By Charles Benoit, CPA Trade Counsel
In December, the U.S.-China Commission, a group created by Congress to advise on managing the bilateral relationship, formally recommended that China lose its Most-Favored Nation (MFN) tariff status. Referencing the decision to grant China permanent MFN status in 2001, Speaker McCarthy said in remarks on the House floor yesterday that “We spent decades passing policies that welcomed China into the global system. In return, China has exported oppression, aggression, and anti-Americanism.”
With the repeal of China’s MFN status a priority for the 118th Congress, we’ll walk through below what exactly that means and entails below.
What does “Most Favored Nation” status mean?
In the United States, “Most Favored Nation” (MFN) is synonymous with “Normal Trade Relations” (NTR). NTR was a term coined by Congress in 1998 (Pub. L. 105–206) to replace use of the term MFN in domestic law, as ‘MFN’ generates considerable confusion.
The HTSUS Column 1 tariff rates correlate with the U.S. MFN commitment to the 163 other nations in the World Trade Organization (WTO). Every WTO Member has made a “Schedule of Concessions” to every other WTO Member. The tariff rates in Column 1 match the tariff rates in the U.S. Schedule of Concessions to the WTO.
The reason they match is because Schedules of Concessions promise maximum tariff rates to every other WTO Member, with individual maximum rates fixed to a list of around 6,000 product categories, covering every thing imaginable. So what we promise to every WTO country, we implement in Column 1 of the HTSUS.
Most U.S. MFN tariffs are set at 0%, and if you average the tariffs we do have, they come out at 3.4%, the lowest of any WTO Member
. To learn more about how we can fix our WTO MFN tariffs in pursuit of something resembling reciprocity, see the CPA Guide (PDF) here
What does the legal process of denying MFN status to a country look like?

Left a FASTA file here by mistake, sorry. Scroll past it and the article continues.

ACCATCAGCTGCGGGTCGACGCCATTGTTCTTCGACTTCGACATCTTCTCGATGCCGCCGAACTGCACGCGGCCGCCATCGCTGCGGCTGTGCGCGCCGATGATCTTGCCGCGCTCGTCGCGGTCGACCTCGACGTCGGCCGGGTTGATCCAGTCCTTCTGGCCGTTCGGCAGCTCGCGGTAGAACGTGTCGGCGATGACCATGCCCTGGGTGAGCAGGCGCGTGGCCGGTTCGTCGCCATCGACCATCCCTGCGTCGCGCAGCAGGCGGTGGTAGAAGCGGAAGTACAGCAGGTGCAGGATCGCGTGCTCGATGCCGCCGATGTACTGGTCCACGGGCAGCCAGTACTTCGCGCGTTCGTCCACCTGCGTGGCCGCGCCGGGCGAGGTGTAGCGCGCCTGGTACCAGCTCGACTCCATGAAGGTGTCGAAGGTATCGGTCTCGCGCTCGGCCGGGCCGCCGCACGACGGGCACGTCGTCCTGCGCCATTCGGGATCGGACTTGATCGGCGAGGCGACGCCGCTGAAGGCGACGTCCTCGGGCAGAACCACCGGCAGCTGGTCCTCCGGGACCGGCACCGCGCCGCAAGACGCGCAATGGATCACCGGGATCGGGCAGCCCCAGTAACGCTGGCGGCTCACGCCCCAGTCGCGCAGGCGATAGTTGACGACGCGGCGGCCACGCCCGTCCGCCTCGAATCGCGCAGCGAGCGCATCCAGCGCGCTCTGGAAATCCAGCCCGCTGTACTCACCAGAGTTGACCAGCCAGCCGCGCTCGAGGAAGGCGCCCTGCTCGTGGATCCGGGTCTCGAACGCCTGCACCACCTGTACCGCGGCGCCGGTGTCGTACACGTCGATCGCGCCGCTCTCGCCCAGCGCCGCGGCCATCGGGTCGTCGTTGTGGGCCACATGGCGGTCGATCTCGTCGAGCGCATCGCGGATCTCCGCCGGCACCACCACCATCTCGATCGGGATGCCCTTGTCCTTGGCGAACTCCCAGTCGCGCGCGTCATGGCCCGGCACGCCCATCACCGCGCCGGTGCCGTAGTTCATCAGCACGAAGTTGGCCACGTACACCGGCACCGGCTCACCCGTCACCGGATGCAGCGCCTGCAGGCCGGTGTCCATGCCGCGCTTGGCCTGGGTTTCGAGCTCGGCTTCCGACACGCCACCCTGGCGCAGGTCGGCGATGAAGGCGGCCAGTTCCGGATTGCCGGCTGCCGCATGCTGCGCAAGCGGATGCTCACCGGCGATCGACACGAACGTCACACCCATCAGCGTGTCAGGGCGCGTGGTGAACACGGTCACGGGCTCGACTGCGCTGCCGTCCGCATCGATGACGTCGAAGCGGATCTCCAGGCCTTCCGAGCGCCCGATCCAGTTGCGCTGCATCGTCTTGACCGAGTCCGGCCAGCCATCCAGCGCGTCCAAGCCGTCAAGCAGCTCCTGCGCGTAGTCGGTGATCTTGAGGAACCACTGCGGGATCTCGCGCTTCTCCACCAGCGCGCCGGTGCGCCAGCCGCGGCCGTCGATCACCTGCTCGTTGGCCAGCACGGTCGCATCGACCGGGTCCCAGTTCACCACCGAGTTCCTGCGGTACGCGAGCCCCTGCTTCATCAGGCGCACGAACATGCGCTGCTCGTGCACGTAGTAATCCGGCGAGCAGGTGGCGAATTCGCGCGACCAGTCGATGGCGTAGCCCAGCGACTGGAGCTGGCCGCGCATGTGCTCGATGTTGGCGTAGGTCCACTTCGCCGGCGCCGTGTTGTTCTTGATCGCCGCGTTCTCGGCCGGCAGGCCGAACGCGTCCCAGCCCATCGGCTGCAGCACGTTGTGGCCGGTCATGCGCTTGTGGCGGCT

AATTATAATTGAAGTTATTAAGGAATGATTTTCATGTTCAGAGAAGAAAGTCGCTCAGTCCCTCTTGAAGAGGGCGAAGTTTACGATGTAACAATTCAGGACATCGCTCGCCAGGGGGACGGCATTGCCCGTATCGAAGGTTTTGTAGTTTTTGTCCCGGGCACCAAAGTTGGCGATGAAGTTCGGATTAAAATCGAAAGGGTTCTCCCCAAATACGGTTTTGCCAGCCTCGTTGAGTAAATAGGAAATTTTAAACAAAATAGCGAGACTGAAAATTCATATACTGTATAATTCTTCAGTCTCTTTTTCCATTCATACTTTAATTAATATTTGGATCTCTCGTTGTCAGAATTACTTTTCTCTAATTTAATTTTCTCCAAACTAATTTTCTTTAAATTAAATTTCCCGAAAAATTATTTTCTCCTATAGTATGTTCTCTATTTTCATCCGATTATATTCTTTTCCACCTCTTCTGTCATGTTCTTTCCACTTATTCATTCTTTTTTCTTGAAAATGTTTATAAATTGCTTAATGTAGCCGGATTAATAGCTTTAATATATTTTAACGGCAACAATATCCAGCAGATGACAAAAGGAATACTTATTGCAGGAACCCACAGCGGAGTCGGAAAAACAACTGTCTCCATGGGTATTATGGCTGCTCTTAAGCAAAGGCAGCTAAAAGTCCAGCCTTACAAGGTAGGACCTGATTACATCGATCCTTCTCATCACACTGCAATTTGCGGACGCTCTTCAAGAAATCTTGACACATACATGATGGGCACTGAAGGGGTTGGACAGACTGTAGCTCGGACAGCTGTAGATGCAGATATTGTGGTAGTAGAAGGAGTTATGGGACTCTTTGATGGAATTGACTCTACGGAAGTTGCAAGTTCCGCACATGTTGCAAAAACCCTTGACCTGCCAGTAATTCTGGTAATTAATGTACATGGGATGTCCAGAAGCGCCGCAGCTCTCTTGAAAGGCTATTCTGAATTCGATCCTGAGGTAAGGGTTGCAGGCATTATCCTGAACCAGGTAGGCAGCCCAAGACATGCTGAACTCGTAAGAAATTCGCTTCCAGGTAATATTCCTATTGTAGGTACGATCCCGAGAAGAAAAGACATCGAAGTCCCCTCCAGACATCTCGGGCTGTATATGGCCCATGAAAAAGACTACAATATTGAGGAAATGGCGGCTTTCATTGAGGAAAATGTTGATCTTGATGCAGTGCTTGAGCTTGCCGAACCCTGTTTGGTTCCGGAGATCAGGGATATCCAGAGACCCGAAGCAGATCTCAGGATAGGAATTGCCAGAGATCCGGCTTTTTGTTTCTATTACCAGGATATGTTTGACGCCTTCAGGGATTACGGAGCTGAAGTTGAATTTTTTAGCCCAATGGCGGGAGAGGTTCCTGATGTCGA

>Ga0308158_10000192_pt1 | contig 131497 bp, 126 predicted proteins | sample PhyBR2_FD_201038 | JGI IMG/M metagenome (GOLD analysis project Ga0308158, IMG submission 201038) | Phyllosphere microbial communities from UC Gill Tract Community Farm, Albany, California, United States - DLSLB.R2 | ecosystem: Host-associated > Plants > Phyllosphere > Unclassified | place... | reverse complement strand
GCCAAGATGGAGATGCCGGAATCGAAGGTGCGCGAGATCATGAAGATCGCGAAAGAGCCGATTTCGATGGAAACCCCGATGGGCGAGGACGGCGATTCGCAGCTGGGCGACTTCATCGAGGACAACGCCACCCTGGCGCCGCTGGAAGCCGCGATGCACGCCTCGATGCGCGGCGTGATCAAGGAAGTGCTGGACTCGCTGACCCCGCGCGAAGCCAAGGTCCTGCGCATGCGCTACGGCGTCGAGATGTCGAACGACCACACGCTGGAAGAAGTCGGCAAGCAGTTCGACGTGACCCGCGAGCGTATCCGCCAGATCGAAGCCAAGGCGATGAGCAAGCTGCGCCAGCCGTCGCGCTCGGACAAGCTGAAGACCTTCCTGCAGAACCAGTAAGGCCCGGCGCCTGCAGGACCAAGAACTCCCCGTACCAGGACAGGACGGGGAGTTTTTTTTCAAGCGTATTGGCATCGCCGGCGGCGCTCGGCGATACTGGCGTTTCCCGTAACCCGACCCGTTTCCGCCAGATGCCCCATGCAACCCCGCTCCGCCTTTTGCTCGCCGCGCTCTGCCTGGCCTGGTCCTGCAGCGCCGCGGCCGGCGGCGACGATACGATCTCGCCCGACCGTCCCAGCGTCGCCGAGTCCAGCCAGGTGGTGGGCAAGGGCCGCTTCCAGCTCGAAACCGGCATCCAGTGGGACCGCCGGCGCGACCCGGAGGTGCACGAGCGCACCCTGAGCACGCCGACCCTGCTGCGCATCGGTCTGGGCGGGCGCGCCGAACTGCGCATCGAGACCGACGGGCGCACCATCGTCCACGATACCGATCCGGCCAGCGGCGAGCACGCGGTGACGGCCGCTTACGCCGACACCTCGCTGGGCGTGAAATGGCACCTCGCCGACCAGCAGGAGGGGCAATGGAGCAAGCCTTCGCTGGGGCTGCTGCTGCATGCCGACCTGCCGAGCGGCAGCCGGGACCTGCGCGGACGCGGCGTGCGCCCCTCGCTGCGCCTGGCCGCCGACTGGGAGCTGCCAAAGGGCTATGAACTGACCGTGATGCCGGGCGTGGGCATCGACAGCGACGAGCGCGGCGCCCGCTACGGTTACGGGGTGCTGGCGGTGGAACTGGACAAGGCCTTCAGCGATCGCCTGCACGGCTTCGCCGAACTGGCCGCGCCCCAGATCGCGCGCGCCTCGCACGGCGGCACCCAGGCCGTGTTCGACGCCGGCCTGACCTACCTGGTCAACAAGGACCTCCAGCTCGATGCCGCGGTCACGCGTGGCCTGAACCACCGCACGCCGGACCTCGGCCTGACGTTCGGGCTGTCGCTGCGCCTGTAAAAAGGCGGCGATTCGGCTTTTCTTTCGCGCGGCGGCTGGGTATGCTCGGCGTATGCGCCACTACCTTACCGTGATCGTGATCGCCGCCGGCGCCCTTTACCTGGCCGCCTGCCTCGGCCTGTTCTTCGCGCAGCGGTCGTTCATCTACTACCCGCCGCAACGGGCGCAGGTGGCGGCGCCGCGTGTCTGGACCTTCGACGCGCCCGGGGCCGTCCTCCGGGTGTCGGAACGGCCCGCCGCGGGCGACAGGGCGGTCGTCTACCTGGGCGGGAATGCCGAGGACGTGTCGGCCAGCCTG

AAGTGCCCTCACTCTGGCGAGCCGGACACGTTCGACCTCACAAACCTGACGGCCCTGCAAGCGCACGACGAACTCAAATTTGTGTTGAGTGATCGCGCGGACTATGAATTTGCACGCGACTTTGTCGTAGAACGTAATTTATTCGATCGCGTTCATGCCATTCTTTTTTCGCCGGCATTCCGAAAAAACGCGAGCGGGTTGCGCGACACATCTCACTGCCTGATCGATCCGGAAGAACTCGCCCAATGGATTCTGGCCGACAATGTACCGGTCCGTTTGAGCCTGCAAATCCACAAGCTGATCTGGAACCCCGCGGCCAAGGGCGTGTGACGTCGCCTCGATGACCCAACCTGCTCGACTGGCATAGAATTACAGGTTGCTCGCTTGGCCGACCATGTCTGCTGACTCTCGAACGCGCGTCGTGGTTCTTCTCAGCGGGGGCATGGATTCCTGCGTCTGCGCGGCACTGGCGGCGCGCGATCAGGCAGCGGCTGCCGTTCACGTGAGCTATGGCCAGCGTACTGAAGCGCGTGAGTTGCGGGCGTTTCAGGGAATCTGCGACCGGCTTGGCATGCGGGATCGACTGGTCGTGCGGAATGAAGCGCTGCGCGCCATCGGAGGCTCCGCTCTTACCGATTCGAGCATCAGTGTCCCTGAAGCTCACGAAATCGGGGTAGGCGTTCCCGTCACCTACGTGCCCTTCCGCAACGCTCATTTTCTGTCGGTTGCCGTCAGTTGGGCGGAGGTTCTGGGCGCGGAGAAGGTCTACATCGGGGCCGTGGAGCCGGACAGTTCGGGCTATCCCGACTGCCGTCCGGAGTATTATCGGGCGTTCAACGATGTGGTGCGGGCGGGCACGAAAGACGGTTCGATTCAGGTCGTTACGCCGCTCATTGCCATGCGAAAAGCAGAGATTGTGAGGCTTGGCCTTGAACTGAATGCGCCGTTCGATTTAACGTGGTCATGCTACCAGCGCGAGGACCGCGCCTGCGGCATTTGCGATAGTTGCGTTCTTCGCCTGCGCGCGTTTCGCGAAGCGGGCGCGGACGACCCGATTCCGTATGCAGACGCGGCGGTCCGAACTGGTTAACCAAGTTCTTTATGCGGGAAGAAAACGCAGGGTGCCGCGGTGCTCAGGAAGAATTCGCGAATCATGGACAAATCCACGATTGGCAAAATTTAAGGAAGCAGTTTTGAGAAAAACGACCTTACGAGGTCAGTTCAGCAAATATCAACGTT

In short, the legal process of denying MFN status to a country means moving the country from Column 1 to Column 2 of the HTSUS, and is done by statute.
The HTSUS lists tariff rates for every conceivable physical product that can show up in a port. These tariff rates are typically expressed as a percentage (a.k.a., “ad valorem”), but sometimes expressed as a “specific tariff”, e.g. $0.10 per 1 kilogram.
But instead of listing just one tariff rate for a product, you’ll see 3 columns with (typically) different rates in the HTSUS, adjacent to the listing of every conceivable product.
Confusingly, the 3 columns are called ‘Column 1‘; ‘Column 1*‘; and ‘Column 2′:
- Col. 1 lists our negligible ‘MFN/NTR’ tariff rates, which is available to merchandise from every country except Belarus, Cuba, North Korea, and Russia.
- Col. 1* is for our preferential (i.e., lower than MFN/NTR/Col. 1) tariff rates, which are available to merchandise if it qualifies under a U.S. free trade agreement, or other preferential tariff program (like the Generalized System of Preferences, “GSP”). Most rates in Col. 1* are zeroed-out, i.e. 0%.
- Col. 2 is our non-MFN/NTR tariff rates, currently only applicable to Belarus, Cuba, North Korea, and Russia, and which averages 32.5%. (Source: pg. 5 of this PDF from PIIE).
China is still in our MFN (Col. 1) schedule, and thus receives the same base tariff treatment as Europe, Norway, Taiwan, the United Kingdom, and many others.
Note the Section 301 tariffs on China are a ‘trade remedy’, like an anti-dumping or countervailing duty (AD/CVD) tariff, and as such apply in addition to the base rate in the HTSUS, whichever column is being used. The additional Section 301 tariffs, however, only apply to a fraction of products, covering approximately one-third of what China exports to the U.S. in any given month. Section 301 tariffs are also time limited by statute.
Finally, note that in U.S. history, a tariff schedule with an average rate of 32.5% was considered quite low. In 1844, free trade Democrats took control of Congress, and passed the The Walker Tariff of 1846. Even here, the lowest tariff rate among the three commodity schedules was Schedule C, at 30%.
Congress’ repeal of MFN status for Russia and Belarus
SEC. 3. SUSPENSION OF NORMAL TRADE RELATIONS WITH THE RUSSIAN FEDERATION AND THE REPUBLIC OF BELARUS.
(a) Nondiscriminatory Tariff Treatment. — Notwithstanding any other provision of law, beginning on the day after the date of the enactment of this Act, the rates of duty set forth in column 2 of the Harmonized Tariff Schedule of the United States shall apply to all products of the Russian Federation and of the Republic of Belarus.
Repealing MFN status for a country is that straightforward.
Is denying MFN status to China the same thing as repealing ‘PNTR’?